Houston researchers' medical device, ready for space station test, could help astronauts reach Mars

Houston researchers’ medical device, ready for space station test, could help astronauts reach Mars

Houston researchers are using microgravity to test a medical device that could help astronauts avoid radiation poisoning or bone loss during years-long missions to Mars.

And if they can remotely control this device on the International Space Station, sending signals that would personalize when a drug is released over time, then doctors could use it to help patients in places far from Earth.

“That’s pretty representative of an extreme telemedicine scenario,” said Alessandro Grattoni, chair and professor of the Department of Nanomedicine at the Houston Methodist Research Institute. “So if we can communicate with the International Space Station, we will certainly be able to communicate with a very large part of the world where this type of technology may be needed.”

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Grattoni and his teammates sent 10 remote-controlled drug delivery implants to the International Space Station. They launched on Saturday in a SpaceX capsule carrying more than 7,500 pounds of cargo, including food, research and solar panels that will provide additional power to the space station. The capsule reached the space station on Sunday.

Grattoni’s experiment tests the ability to communicate with the medical implants, which are about the size of a quarter and will be immersed in a saline solution representative of the fluids inside the body. Bluetooth and a Raspberry Pi computer on Earth will be used to ping devices at least once every 10 minutes, possibly several times per minute.

The devices will not emit drugs during this test. But Grattoni expects his next experiment to implant devices inside mice, then send those mice to the space station.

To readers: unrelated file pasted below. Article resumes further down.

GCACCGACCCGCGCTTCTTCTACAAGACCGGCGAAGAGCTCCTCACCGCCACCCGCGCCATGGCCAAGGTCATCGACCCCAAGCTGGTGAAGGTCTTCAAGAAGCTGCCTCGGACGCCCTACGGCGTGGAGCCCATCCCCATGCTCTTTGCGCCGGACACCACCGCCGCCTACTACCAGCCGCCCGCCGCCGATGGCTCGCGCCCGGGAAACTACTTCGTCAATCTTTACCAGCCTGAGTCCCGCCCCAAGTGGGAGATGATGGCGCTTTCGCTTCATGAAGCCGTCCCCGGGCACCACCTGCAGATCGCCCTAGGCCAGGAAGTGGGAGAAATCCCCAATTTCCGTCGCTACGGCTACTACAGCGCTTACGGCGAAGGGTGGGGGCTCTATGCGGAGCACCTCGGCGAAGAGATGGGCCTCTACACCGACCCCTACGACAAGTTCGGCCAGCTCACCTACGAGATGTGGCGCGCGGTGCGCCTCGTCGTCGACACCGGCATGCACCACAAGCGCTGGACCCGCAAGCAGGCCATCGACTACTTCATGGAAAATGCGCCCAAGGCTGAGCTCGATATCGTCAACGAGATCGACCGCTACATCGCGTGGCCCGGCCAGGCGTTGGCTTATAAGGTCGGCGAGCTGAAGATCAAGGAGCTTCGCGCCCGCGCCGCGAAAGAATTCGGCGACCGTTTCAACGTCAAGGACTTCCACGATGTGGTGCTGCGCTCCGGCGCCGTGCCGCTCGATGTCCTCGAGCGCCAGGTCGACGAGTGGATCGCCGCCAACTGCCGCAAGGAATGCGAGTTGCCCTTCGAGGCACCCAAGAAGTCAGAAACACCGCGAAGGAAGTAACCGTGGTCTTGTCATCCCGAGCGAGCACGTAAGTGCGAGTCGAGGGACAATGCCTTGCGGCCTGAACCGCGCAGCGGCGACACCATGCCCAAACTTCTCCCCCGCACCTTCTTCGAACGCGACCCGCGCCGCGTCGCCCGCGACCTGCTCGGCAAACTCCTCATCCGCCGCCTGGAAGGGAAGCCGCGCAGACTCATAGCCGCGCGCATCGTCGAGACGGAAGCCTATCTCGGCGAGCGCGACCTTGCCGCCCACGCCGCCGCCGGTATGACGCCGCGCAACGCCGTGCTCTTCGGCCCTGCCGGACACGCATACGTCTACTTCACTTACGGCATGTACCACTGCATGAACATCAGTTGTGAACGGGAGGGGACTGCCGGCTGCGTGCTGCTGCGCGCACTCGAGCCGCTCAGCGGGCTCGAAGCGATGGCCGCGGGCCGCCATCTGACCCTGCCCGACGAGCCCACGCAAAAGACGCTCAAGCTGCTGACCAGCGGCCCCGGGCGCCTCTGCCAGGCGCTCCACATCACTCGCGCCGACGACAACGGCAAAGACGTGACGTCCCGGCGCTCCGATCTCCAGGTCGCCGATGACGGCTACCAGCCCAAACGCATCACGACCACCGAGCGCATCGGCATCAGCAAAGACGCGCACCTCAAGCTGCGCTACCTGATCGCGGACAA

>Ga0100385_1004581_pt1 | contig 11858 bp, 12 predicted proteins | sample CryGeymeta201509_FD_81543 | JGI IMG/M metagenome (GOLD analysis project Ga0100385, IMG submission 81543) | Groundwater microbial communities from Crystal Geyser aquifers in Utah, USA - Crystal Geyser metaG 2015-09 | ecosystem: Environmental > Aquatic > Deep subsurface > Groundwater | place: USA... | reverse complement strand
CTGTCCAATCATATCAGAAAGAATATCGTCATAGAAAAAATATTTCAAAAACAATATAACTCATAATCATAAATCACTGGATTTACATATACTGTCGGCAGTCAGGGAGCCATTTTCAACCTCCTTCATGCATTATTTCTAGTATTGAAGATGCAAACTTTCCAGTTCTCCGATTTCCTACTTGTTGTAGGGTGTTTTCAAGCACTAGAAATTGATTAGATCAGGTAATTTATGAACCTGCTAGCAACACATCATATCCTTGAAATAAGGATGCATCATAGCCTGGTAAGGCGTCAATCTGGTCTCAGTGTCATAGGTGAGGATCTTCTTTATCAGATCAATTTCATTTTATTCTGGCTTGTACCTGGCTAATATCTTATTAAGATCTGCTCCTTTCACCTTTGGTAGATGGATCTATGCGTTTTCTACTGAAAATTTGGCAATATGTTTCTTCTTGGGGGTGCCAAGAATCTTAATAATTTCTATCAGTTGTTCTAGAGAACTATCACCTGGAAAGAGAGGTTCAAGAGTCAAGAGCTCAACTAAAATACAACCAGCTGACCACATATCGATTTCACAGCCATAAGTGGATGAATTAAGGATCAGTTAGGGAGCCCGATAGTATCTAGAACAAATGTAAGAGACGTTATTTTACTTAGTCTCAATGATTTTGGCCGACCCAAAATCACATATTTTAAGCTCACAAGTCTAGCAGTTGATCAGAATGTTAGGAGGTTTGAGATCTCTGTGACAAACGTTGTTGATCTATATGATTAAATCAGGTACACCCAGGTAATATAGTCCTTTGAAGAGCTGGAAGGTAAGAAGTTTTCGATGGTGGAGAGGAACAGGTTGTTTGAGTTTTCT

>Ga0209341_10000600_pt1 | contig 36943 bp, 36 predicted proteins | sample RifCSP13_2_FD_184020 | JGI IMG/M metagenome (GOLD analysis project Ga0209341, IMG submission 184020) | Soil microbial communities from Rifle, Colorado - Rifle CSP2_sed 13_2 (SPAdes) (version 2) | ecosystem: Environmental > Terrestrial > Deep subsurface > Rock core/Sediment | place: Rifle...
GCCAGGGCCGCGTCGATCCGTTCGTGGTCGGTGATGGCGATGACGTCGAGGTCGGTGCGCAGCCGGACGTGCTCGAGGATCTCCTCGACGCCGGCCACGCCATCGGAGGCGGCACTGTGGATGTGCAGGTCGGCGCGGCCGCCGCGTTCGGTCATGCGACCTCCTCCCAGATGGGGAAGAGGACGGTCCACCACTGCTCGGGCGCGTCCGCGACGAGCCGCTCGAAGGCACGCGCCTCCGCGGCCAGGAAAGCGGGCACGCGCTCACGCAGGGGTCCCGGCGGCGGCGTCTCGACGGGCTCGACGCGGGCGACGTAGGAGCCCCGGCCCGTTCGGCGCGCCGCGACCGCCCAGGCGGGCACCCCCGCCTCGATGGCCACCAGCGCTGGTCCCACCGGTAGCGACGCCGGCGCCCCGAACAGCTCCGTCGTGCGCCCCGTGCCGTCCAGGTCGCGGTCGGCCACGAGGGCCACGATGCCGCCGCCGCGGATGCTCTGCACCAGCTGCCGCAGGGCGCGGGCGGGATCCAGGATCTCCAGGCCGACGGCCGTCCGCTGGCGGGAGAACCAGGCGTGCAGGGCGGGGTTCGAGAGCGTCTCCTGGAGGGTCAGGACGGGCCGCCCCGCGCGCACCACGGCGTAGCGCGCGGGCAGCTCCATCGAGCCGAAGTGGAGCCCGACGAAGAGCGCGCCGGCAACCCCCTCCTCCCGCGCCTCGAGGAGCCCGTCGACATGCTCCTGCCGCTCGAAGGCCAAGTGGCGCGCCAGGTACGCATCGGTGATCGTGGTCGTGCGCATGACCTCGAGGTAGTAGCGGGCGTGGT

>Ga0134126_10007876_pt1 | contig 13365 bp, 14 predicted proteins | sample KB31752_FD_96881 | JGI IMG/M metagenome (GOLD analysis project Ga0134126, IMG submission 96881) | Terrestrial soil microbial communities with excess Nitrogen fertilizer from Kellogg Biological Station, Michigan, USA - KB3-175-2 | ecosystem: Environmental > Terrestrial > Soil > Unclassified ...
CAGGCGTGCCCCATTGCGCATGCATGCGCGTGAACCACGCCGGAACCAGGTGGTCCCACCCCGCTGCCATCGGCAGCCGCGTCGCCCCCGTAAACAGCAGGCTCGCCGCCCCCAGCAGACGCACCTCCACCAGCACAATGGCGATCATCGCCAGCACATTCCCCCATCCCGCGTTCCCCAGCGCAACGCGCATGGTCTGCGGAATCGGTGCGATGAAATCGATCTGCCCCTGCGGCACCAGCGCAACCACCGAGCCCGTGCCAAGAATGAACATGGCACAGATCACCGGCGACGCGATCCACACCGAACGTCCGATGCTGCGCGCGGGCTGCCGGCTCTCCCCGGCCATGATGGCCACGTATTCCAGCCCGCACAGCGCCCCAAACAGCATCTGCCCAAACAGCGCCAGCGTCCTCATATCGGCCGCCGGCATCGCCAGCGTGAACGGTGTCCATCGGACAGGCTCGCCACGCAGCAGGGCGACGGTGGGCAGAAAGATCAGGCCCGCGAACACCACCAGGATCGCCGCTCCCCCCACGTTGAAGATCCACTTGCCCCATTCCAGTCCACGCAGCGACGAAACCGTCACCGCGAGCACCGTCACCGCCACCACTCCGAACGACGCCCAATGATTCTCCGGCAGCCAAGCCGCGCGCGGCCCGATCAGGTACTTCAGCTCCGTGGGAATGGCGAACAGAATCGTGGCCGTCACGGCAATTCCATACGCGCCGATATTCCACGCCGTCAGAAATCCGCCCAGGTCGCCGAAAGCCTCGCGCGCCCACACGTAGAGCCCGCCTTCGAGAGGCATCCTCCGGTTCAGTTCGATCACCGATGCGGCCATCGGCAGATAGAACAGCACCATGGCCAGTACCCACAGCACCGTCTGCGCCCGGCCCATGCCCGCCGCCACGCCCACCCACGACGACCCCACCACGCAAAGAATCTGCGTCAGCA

“There is a step-by-step approach,” Grattoni said. “We cannot send mice implanted with this device without knowing that we are able to control these implants from here to the International Space Station.”

Ultimately, the device could be inserted under a person’s skin on the inside of their arm or lower abdomen. There would be medicine charged inside (more medicine could be added later with a needle), and something wearable like a bracelet or belt would be used to charge the batteries every few months .

The device is designed to continuously release medication, although it can be programmed to release more medication at certain times and less at other times. He could also administer doses when they are most effective. Medications to treat high blood pressure and rheumatoid arthritis, for example, are most effective when taken at specific times of the day or night.

Grattoni envisions the medical implant to help people who live in remote areas where it is difficult to travel to a clinic. Or maybe it could help someone who is recovering from surgery and can’t easily get to the doctor.

It can also be used in developing countries, war zones or areas of geopolitical unrest. A patient can call or video chat with their doctor, and the doctor can then remotely adjust the amount of medication released by the device.

“We are primarily focused on application here on Earth,” Grattoni said.

But there could be uses in space as astronauts travel farther from home.

On the space station, the Earth’s magnetic field helps shield astronauts from radiation. Daily exercise helps reduce bone loss caused by weightlessness.

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But trips to Mars will expose astronauts to more radiation as they leave Earth’s magnetic field. Smaller capsules will also not have as much space for exercise equipment.

NASA is working to solve both deep space exploration problems, but Grattoni thinks pharmaceuticals could help. And the ability to administer these drugs remotely is essential.

There may not be a doctor on board, but the implanted device could help keep astronauts healthy.

“When you’re an astronaut – and you’re on this space station or other space platforms – you have to be all your own: your own engineer, your own plumber, your own hairdresser, and maybe even your own doctor,” said Patrick O’Neill, head of public affairs and outreach for the International Space Station National Laboratory.

The ISS National Laboratory enables research and technology development that would benefit life on Earth and in space, where a commercial sector is thriving. O’Neill said the medical device ticks both boxes.

“That’s why it’s up there,” he said of the space station, “to be able to help validate these unique opportunities. And we are delighted to work alongside Dr. Grattoni and his team to support this investigation.


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